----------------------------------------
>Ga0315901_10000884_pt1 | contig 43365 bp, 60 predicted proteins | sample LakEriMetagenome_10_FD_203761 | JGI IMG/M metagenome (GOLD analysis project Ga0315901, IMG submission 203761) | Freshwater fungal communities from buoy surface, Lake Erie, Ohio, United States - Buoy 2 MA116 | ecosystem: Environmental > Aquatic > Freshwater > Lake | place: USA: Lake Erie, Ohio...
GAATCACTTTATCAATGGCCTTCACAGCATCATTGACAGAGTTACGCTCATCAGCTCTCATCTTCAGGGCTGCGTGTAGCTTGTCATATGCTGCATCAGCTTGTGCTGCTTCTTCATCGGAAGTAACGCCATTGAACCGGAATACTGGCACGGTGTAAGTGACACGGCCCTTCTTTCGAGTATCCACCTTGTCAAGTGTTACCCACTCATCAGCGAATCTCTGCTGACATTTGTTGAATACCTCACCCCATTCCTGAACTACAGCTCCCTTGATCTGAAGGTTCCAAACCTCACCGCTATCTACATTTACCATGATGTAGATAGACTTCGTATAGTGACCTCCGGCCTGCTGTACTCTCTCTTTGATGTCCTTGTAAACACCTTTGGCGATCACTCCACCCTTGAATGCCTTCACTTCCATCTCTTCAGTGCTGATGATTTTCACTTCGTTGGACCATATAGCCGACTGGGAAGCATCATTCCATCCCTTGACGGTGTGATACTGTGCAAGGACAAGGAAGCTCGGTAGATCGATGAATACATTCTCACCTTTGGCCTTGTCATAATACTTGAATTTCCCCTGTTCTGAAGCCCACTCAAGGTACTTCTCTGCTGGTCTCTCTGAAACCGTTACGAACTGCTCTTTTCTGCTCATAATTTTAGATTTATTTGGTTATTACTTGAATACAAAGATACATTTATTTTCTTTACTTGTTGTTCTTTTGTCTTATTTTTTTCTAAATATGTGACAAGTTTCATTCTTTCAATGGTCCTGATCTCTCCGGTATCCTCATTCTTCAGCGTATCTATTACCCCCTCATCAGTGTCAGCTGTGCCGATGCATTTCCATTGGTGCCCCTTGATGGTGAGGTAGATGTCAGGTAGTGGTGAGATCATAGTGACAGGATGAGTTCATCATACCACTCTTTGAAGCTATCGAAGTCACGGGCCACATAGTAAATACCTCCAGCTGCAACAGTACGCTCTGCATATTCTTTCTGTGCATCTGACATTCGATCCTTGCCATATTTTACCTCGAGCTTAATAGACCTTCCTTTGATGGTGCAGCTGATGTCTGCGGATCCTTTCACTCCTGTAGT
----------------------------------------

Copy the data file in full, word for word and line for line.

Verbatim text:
>Ga0315901_10000884_pt1 | contig 43365 bp, 60 predicted proteins | sample LakEriMetagenome_10_FD_203761 | JGI IMG/M metagenome (GOLD analysis project Ga0315901, IMG submission 203761) | Freshwater fungal communities from buoy surface, Lake Erie, Ohio, United States - Buoy 2 MA116 | ecosystem: Environmental > Aquatic > Freshwater > Lake | place: USA: Lake Erie, Ohio...
GAATCACTTTATCAATGGCCTTCACAGCATCATTGACAGAGTTACGCTCATCAGCTCTCATCTTCAGGGCTGCGTGTAGCTTGTCATATGCTGCATCAGCTTGTGCTGCTTCTTCATCGGAAGTAACGCCATTGAACCGGAATACTGGCACGGTGTAAGTGACACGGCCCTTCTTTCGAGTATCCACCTTGTCAAGTGTTACCCACTCATCAGCGAATCTCTGCTGACATTTGTTGAATACCTCACCCCATTCCTGAACTACAGCTCCCTTGATCTGAAGGTTCCAAACCTCACCGCTATCTACATTTACCATGATGTAGATAGACTTCGTATAGTGACCTCCGGCCTGCTGTACTCTCTCTTTGATGTCCTTGTAAACACCTTTGGCGATCACTCCACCCTTGAATGCCTTCACTTCCATCTCTTCAGTGCTGATGATTTTCACTTCGTTGGACCATATAGCCGACTGGGAAGCATCATTCCATCCCTTGACGGTGTGATACTGTGCAAGGACAAGGAAGCTCGGTAGATCGATGAATACATTCTCACCTTTGGCCTTGTCATAATACTTGAATTTCCCCTGTTCTGAAGCCCACTCAAGGTACTTCTCTGCTGGTCTCTCTGAAACCGTTACGAACTGCTCTTTTCTGCTCATAATTTTAGATTTATTTGGTTATTACTTGAATACAAAGATACATTTATTTTCTTTACTTGTTGTTCTTTTGTCTTATTTTTTTCTAAATATGTGACAAGTTTCATTCTTTCAATGGTCCTGATCTCTCCGGTATCCTCATTCTTCAGCGTATCTATTACCCCCTCATCAGTGTCAGCTGTGCCGATGCATTTCCATTGGTGCCCCTTGATGGTGAGGTAGATGTCAGGTAGTGGTGAGATCATAGTGACAGGATGAGTTCATCATACCACTCTTTGAAGCTATCGAAGTCACGGGCCACATAGTAAATACCTCCAGCTGCAACAGTACGCTCTGCATATTCTTTCTGTGCATCTGACATTCGATCCTTGCCATATTTTACCTCGAGCTTAATAGACCTTCCTTTGATGGTGCAGCTGATGTCTGCGGATCCTTTCACTCCTGTAGT